Alfred Cottrell

Information about birth

Year of birth:
Place of birth:
Pickmere, Cheshire, England, United Kingdom

General information

Last known residence:
6, Hart Street, Altrincham, Cheshire, England, United Kingdom
Shop Assistant

Army information

England, United Kingdom
British Expeditionary Force
Lance Corporal
Service number:
Enlistment date:
Enlistment place:
Altrincham, Cheshire, England, United Kingdom
 —  Cheshire Regiment, 13th Bn.  (Last known unit)

Information about death

Date of death:
Place of death:
Westhoek, Zonnebeke, Belgium
Cause of death:
Killed in action (K.I.A.)


Tyne Cot Memorial
Panel: 19L

Points of interest 4

#1 Place of birth
#2 Last known residence
#3 Enlistment place
#4 Place of death (approximate)

My story

Alfred Cottrell, a former window cleaner, was born in Pickmere, Cheshire, England. He was the son of Joseph and Alice Cottrell. He enlisted on December 10, 1915, at Altrincham, Cheshire, England. He served as a lance corporal in the 13th Battalion Cheshire Regiment, of the 74th Brigade, of the 25th Division.

On the 10th of August 1917, the 74th Brigade took part in an attack on Westhoek, south of the Ypres-Roulers railway. They attacked on a frontline of about 1800 metres (2000 yards) wide, running parallel from the Frezenbergstraat from the railway until the crossroads south of Westhoek, near Glencorse Wood. The 74th Brigade attacked, from left to right, with the 11th Battalion Lancashire Fusiliers, the 9th Loyal North Lancashire Regiment, the 2nd Irish Rifles and the 13th Battalion Cheshire Regiment. This attack had two objectives. The main objective was the Black Line running east of Westhoek from the Ypres-Roulers railway to Glencorse Wood. The Red Line, the second objective, was just 100 metres in front of the Black Line. The goal of this objective was to protect the men consolidating Black Line.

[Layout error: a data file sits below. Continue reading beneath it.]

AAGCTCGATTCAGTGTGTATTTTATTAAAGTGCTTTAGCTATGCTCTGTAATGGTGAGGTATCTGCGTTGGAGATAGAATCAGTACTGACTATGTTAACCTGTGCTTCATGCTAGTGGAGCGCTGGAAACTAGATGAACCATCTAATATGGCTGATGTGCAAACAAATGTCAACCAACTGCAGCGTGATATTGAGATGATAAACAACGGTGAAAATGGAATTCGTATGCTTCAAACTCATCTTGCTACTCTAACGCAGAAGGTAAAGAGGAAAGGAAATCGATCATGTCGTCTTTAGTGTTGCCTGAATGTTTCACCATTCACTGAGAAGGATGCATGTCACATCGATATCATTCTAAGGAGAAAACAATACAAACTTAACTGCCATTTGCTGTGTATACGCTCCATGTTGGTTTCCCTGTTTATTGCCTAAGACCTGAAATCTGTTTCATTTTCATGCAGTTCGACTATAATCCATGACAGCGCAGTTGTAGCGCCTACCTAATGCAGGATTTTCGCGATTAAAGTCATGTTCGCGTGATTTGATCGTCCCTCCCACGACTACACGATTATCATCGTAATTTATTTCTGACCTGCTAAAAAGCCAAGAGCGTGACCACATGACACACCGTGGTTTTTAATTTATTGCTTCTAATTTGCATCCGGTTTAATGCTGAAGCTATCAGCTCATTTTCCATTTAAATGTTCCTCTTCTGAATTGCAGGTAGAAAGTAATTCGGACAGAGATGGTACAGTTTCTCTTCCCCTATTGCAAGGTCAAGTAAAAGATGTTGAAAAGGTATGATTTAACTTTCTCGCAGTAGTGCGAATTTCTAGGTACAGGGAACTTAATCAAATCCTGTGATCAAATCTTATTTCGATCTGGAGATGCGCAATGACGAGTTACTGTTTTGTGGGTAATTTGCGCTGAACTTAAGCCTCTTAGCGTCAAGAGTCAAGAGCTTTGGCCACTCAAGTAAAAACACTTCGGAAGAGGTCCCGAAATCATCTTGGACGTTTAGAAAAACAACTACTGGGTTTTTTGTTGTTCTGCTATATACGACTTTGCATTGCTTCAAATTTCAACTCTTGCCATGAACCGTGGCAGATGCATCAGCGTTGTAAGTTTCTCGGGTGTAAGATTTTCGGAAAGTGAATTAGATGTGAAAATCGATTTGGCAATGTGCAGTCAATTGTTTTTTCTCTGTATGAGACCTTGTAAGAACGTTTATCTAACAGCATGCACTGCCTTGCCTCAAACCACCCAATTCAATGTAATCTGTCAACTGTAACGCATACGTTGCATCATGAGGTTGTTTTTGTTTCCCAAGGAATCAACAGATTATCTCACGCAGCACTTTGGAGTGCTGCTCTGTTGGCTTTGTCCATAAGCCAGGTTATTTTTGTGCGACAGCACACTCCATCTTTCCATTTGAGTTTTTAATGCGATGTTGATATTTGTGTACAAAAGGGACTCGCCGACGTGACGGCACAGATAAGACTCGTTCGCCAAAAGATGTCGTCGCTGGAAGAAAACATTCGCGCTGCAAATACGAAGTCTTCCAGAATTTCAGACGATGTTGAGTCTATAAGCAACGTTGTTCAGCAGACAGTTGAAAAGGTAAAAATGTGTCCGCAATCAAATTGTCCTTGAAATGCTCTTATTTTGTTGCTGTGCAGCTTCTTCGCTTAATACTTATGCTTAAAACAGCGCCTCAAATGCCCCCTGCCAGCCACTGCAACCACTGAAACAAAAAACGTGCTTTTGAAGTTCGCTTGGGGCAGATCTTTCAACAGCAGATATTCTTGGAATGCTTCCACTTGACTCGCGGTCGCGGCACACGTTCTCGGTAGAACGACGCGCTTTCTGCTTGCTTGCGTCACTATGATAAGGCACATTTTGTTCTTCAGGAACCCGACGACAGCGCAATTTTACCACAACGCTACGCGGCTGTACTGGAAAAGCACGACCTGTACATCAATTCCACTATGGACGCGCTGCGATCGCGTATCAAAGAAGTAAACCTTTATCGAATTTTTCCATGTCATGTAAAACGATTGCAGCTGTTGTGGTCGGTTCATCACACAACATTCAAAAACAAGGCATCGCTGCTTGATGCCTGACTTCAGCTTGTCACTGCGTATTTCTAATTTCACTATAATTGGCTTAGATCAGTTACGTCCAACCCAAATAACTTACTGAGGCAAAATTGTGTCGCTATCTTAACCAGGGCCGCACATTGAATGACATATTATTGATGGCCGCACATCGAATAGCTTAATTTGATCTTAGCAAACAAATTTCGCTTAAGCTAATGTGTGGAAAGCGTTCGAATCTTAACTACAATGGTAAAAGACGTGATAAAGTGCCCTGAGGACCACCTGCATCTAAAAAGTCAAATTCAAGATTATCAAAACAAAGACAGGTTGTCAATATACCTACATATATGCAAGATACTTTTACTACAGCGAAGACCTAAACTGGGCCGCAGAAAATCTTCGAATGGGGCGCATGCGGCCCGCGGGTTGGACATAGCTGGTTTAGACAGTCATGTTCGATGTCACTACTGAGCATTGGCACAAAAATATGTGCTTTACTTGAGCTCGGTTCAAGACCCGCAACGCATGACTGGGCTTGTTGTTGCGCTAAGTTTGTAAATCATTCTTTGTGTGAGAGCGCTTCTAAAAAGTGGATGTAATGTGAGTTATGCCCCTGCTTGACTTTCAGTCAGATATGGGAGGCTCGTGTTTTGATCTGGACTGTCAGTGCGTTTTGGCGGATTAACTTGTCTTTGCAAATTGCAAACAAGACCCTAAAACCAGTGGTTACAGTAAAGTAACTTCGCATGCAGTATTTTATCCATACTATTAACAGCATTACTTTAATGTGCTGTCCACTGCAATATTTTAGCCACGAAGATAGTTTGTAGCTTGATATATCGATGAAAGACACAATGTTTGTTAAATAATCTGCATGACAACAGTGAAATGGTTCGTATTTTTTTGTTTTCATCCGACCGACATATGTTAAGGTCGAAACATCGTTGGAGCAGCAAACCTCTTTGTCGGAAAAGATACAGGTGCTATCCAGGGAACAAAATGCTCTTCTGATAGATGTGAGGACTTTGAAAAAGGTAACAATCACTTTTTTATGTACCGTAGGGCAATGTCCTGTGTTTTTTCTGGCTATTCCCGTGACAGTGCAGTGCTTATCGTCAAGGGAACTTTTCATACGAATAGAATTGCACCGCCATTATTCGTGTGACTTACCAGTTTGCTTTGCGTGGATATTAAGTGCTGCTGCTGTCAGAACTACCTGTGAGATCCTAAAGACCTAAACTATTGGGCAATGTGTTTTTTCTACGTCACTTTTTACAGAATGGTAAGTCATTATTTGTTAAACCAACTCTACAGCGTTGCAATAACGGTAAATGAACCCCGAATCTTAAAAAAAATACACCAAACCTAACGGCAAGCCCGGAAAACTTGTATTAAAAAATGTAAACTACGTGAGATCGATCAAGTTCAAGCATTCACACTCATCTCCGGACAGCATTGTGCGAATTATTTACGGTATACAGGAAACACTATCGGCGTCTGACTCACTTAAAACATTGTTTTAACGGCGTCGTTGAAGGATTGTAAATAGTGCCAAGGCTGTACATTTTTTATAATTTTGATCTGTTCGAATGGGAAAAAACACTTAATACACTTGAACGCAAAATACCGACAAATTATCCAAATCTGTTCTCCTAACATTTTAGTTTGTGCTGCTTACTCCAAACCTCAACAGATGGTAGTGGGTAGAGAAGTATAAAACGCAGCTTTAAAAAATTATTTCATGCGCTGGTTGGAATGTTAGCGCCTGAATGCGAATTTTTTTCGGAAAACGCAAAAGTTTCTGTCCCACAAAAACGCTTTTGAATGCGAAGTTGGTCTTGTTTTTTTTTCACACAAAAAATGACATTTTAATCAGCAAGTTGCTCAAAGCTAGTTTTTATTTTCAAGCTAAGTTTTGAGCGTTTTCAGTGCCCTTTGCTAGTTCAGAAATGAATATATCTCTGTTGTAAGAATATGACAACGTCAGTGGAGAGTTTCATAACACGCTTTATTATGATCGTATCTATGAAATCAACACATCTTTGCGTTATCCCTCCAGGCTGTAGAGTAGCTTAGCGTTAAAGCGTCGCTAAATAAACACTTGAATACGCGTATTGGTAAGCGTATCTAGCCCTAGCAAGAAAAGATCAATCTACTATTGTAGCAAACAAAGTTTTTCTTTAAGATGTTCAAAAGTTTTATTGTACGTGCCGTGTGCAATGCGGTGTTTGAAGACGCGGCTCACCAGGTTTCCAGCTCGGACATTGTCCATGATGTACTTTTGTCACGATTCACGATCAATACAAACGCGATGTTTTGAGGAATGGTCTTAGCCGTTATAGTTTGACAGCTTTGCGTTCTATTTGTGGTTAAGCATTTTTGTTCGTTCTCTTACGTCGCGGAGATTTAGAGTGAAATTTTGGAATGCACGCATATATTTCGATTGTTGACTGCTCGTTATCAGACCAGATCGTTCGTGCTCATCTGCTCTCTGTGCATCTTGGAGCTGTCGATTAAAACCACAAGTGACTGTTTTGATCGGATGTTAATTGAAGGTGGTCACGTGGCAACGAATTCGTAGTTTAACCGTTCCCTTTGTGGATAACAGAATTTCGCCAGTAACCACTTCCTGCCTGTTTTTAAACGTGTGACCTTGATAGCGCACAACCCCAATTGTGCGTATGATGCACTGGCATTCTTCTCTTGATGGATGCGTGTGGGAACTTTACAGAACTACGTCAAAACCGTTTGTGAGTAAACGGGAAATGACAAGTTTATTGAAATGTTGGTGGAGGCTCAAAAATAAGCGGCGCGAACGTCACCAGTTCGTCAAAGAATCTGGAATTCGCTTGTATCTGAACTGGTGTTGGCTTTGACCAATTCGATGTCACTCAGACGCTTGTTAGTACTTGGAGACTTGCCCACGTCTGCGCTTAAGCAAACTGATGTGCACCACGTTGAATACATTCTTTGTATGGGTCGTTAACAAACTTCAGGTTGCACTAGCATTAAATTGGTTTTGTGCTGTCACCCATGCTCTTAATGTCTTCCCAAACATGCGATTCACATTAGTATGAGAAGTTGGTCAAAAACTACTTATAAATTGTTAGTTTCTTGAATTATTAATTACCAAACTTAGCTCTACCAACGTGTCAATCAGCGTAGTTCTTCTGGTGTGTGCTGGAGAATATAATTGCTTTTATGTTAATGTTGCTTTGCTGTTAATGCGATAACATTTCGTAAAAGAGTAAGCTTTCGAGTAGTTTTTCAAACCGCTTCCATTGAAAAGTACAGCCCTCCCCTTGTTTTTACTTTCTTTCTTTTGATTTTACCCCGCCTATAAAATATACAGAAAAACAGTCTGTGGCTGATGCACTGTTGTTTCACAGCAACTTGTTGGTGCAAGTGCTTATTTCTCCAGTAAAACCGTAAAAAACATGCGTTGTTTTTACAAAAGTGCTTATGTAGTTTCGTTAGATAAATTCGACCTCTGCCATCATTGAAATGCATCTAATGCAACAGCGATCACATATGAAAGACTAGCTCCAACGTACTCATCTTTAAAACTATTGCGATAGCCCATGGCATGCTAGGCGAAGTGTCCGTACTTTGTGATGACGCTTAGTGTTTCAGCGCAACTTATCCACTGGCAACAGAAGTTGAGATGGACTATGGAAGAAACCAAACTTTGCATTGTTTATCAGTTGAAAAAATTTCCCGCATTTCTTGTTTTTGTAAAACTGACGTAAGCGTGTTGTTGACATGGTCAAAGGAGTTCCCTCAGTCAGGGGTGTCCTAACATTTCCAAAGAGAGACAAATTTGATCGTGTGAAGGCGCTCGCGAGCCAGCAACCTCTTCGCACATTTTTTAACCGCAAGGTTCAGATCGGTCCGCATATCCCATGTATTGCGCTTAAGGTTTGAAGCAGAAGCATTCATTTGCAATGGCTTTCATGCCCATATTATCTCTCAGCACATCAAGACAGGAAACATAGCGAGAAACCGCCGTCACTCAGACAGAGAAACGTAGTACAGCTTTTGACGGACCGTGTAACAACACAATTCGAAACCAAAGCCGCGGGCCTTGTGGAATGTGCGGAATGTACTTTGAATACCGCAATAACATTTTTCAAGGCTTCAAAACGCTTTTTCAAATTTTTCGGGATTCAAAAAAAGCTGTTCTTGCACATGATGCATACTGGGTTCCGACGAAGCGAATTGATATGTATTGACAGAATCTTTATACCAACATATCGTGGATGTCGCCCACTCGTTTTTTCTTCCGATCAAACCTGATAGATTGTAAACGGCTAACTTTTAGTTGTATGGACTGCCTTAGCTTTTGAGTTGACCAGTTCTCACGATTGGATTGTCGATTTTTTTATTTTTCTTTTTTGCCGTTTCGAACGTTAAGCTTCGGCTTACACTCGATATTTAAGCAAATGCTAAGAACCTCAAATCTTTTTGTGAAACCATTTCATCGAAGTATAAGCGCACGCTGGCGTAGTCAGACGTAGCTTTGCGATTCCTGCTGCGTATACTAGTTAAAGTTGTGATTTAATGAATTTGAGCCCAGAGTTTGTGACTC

At 4:35 a.m. the attack commenced. The 13th Battalion Cheshire Regiment attacked in four waves. The first wave suffered heavy losses and failed to move up. The second and third wave were able to capture the Black Line, although the left flank was held up for a while by a strongpoint south of Westhoek. This point was eventually captured, but the left flank had suffered many casualties. This made it impossible for them to link up with the battalion on their right until after nightfall. At the end of the attack the 13th Battalion occupied the Black Line, from a point about 200 metres from the Frezenbergstraat-Grote Molenstraat crossroads to the north-western corner of Glencorse Wood. The fourth wave was supposed to move to the Red Line but came under heavy artillery fire on the way. The war diary states that only 1 NCO. and 14 men made it to the Red Line.

The front of the battalion was protected from counterattack by the Hanebeek Vally. This gentle stream had turned into a 30-metre-wide mud field. However, at 9:00 a.m. the troops in Glencorse Wood evacuated, opening the right fank of the battalion to enfilade fire from strongpoints in the wood. The troops held this position under shellfire until their relief on 11 August 1917. The war diary estimates 50 men were killed, 266 were wounded and 56 were missing between august 5th and 11th, 1917.

Alfred Cottrell, aged 22, was killed in action on August 10, 1917. Lance corporal Cottrell has no known grave and is remembered on panel 19L of the Tyne Cot Memorial.

Sources 3

13 Battalion Cheshire Regiment (The National Archives, Kew (TNA), WO 95/2246/3).
Sources used
74 Infantry Brigade: Headquarters (The National Archives, Kew (TNA), WO 95/2245/2).
Sources used
Census Returns of England and Wales, 1911 (The National Archives, Kew (TNA), RG14).
Sources used

More information 2